I've written about Zack previously because both his story and his commitment are incredibly impressive. As I first noted, he recently began an effort to repeal an atrocious stealth-creationism law in Louisiana. The law, the Louisiana Science Education Act of 2008, encourages attacks on evolution to be taught in Louisiana's public schools under the banner of critical thinking. This is the only state law of its sort in the country and, as Zack so well points out, Louisiana students interested in science are being done a huge disservice by its very existence.
Zack hasn't been content to simply complain about an educationally irresponsible law, however. His organizational skills have been nothing short of phenomenal and he's gathered a collection of supporters second to none. His repeal effort has been endorsed by the American Association for the Advancement of Science, the largest general science organization in the world with over 10 million members; the National Association of Biology Teachers, the country's main organization for biological educators; The Clergy Letter Project, an organization of more than 14,000 clergy and scientists recognizing that religion and science need not be in conflict; as well as a host of other scientific groups including the American Institute for Biological Sciences, The American Society for Cell Biology, the Society for the Study of Evolution, The Society of Vertebrate Paleontology and The American Society for Biochemistry and Molecular Biology. Additionally, the New Orleans City Council voted unanimously to support the repeal.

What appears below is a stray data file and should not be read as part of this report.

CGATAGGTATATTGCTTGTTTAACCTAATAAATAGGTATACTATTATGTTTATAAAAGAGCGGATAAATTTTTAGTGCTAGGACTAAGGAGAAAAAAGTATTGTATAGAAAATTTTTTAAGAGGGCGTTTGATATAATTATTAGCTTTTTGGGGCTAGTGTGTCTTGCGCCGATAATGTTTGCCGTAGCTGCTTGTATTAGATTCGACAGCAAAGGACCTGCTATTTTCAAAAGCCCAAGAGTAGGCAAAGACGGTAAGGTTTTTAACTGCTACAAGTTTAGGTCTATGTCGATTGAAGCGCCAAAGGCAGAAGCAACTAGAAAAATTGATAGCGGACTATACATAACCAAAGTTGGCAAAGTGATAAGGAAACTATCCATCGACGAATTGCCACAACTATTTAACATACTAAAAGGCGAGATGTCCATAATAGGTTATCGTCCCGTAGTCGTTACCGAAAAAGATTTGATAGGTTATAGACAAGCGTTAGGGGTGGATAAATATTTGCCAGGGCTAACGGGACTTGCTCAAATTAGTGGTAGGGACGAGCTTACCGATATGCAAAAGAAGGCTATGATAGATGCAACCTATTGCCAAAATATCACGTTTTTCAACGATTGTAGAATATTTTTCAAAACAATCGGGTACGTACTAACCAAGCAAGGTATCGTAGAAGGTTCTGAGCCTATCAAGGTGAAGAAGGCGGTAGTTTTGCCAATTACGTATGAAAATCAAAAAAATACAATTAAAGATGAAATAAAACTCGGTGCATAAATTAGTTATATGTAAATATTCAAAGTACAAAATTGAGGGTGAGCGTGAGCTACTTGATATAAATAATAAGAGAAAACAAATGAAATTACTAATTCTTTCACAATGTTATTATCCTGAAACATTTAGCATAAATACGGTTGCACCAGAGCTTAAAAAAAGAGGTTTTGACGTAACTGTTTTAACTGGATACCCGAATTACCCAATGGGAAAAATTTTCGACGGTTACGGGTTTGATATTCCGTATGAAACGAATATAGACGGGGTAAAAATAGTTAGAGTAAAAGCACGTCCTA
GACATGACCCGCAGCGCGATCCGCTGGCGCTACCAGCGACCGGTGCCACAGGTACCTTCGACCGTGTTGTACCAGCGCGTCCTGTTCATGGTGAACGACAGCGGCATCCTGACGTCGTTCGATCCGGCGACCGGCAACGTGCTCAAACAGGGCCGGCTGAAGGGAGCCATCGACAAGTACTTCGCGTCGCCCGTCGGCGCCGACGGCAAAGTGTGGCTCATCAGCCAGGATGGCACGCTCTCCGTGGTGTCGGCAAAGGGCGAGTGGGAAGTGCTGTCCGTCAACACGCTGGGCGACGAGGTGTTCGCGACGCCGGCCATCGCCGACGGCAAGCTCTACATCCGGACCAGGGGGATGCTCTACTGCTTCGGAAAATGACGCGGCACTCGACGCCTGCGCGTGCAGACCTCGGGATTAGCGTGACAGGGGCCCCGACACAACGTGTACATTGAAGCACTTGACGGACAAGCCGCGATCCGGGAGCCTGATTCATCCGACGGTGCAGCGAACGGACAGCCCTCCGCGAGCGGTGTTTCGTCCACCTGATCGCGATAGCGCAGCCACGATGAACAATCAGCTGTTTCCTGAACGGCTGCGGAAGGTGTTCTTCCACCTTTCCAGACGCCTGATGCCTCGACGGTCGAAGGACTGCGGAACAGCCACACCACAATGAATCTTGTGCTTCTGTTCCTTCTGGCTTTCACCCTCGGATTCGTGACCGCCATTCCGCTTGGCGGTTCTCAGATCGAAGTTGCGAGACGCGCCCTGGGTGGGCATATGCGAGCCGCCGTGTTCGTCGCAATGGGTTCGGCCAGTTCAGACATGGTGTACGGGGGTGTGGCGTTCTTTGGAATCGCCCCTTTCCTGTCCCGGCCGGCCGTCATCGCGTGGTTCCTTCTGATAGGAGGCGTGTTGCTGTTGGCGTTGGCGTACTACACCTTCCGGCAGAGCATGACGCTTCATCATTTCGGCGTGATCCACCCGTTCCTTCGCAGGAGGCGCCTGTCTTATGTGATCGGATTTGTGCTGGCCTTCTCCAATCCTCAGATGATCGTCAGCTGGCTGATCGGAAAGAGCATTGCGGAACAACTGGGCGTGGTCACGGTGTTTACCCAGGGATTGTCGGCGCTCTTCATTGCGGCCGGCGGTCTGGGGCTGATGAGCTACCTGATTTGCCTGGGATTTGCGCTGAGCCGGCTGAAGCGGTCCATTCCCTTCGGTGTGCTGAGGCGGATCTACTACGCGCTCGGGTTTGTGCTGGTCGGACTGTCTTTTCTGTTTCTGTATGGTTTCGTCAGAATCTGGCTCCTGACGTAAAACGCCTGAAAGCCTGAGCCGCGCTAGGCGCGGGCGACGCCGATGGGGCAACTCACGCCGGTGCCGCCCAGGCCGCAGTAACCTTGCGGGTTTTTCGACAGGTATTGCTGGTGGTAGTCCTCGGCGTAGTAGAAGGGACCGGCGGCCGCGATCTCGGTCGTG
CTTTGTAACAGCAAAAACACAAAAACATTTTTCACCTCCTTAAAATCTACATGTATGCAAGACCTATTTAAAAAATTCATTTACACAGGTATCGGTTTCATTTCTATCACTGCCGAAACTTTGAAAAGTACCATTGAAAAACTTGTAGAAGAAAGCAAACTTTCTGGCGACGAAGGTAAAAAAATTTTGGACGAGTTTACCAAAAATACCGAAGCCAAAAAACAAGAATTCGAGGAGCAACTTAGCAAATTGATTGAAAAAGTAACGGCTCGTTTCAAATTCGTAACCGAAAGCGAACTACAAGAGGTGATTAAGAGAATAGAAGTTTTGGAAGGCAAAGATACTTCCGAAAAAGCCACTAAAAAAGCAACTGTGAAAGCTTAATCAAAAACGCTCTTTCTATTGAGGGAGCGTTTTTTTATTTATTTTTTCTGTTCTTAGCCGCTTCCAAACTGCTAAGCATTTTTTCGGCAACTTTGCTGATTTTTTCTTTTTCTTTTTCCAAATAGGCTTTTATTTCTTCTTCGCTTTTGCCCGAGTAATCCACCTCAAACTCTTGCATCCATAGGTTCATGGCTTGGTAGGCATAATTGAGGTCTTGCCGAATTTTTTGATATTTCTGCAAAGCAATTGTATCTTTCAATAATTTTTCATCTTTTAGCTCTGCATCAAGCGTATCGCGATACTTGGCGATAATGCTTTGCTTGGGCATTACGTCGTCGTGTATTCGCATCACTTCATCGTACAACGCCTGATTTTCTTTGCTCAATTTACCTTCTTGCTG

Zack's work didn't stop there. He wrote a petition that was adopted as's featured one of the week where it has amassed more than 65,000 supporters. And, as I reported in April, in his most extraordinary effort, he collected the endorsement of 43 individuals who won a Nobel Prize in science.
Which brings me back to Michele Bachmann. Not only is Bachmann a fan of creationism and its anti-intellectual offshoot, intelligent design, she's made some outlandish claims about the pseudoscientific subject. For example, she's asserted, "there is a controversy among scientists about whether evolution is a fact ... hundreds and hundreds of scientists, many of them holding Nobel prizes, believe in intelligent design."